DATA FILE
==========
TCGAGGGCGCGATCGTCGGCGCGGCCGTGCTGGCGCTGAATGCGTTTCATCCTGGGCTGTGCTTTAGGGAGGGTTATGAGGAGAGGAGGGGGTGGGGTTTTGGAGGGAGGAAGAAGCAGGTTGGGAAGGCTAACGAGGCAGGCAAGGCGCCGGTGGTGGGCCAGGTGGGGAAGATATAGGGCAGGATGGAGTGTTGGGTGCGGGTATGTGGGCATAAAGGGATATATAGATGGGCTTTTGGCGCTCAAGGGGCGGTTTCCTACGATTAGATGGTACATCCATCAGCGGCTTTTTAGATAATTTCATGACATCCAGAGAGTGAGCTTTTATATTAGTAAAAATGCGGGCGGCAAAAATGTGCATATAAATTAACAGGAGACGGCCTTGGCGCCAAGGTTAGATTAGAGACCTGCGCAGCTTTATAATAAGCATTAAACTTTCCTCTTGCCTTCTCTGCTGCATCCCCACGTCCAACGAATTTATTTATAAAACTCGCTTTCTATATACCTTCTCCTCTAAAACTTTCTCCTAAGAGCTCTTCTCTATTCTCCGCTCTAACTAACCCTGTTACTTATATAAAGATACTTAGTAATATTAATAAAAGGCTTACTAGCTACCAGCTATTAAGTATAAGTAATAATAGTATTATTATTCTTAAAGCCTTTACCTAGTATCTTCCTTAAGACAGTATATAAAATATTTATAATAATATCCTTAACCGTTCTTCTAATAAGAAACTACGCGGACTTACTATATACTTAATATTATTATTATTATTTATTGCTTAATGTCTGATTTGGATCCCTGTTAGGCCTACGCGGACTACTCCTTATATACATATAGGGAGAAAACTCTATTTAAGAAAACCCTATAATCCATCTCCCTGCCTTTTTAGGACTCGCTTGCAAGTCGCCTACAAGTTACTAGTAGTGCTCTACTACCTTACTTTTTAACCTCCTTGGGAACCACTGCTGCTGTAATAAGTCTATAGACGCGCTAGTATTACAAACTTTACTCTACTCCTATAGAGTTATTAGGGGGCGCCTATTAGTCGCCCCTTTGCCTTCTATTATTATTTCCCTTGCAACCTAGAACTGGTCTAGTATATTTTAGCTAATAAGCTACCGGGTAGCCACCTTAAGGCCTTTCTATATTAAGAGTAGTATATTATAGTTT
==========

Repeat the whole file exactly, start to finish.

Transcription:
TCGAGGGCGCGATCGTCGGCGCGGCCGTGCTGGCGCTGAATGCGTTTCATCCTGGGCTGTGCTTTAGGGAGGGTTATGAGGAGAGGAGGGGGTGGGGTTTTGGAGGGAGGAAGAAGCAGGTTGGGAAGGCTAACGAGGCAGGCAAGGCGCCGGTGGTGGGCCAGGTGGGGAAGATATAGGGCAGGATGGAGTGTTGGGTGCGGGTATGTGGGCATAAAGGGATATATAGATGGGCTTTTGGCGCTCAAGGGGCGGTTTCCTACGATTAGATGGTACATCCATCAGCGGCTTTTTAGATAATTTCATGACATCCAGAGAGTGAGCTTTTATATTAGTAAAAATGCGGGCGGCAAAAATGTGCATATAAATTAACAGGAGACGGCCTTGGCGCCAAGGTTAGATTAGAGACCTGCGCAGCTTTATAATAAGCATTAAACTTTCCTCTTGCCTTCTCTGCTGCATCCCCACGTCCAACGAATTTATTTATAAAACTCGCTTTCTATATACCTTCTCCTCTAAAACTTTCTCCTAAGAGCTCTTCTCTATTCTCCGCTCTAACTAACCCTGTTACTTATATAAAGATACTTAGTAATATTAATAAAAGGCTTACTAGCTACCAGCTATTAAGTATAAGTAATAATAGTATTATTATTCTTAAAGCCTTTACCTAGTATCTTCCTTAAGACAGTATATAAAATATTTATAATAATATCCTTAACCGTTCTTCTAATAAGAAACTACGCGGACTTACTATATACTTAATATTATTATTATTATTTATTGCTTAATGTCTGATTTGGATCCCTGTTAGGCCTACGCGGACTACTCCTTATATACATATAGGGAGAAAACTCTATTTAAGAAAACCCTATAATCCATCTCCCTGCCTTTTTAGGACTCGCTTGCAAGTCGCCTACAAGTTACTAGTAGTGCTCTACTACCTTACTTTTTAACCTCCTTGGGAACCACTGCTGCTGTAATAAGTCTATAGACGCGCTAGTATTACAAACTTTACTCTACTCCTATAGAGTTATTAGGGGGCGCCTATTAGTCGCCCCTTTGCCTTCTATTATTATTTCCCTTGCAACCTAGAACTGGTCTAGTATATTTTAGCTAATAAGCTACCGGGTAGCCACCTTAAGGCCTTTCTATATTAAGAGTAGTATATTATAGTTT